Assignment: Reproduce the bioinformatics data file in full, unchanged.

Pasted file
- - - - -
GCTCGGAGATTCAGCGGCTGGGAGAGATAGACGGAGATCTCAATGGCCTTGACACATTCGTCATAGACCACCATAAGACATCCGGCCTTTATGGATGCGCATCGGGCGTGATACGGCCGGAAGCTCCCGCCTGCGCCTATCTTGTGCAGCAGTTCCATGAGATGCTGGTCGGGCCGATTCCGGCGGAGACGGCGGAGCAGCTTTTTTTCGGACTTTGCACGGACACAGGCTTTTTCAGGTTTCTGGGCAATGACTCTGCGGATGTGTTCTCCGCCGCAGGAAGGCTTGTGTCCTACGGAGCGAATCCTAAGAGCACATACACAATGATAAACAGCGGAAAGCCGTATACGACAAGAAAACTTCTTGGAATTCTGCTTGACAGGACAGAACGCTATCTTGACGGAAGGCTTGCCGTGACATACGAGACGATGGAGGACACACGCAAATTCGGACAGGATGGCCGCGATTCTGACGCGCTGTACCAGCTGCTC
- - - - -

GCTCGGAGATTCAGCGGCTGGGAGAGATAGACGGAGATCTCAATGGCCTTGACACATTCGTCATAGACCACCATAAGACATCCGGCCTTTATGGATGCGCATCGGGCGTGATACGGCCGGAAGCTCCCGCCTGCGCCTATCTTGTGCAGCAGTTCCATGAGATGCTGGTCGGGCCGATTCCGGCGGAGACGGCGGAGCAGCTTTTTTTCGGACTTTGCACGGACACAGGCTTTTTCAGGTTTCTGGGCAATGACTCTGCGGATGTGTTCTCCGCCGCAGGAAGGCTTGTGTCCTACGGAGCGAATCCTAAGAGCACATACACAATGATAAACAGCGGAAAGCCGTATACGACAAGAAAACTTCTTGGAATTCTGCTTGACAGGACAGAACGCTATCTTGACGGAAGGCTTGCCGTGACATACGAGACGATGGAGGACACACGCAAATTCGGACAGGATGGCCGCGATTCTGACGCGCTGTACCAGCTGCTC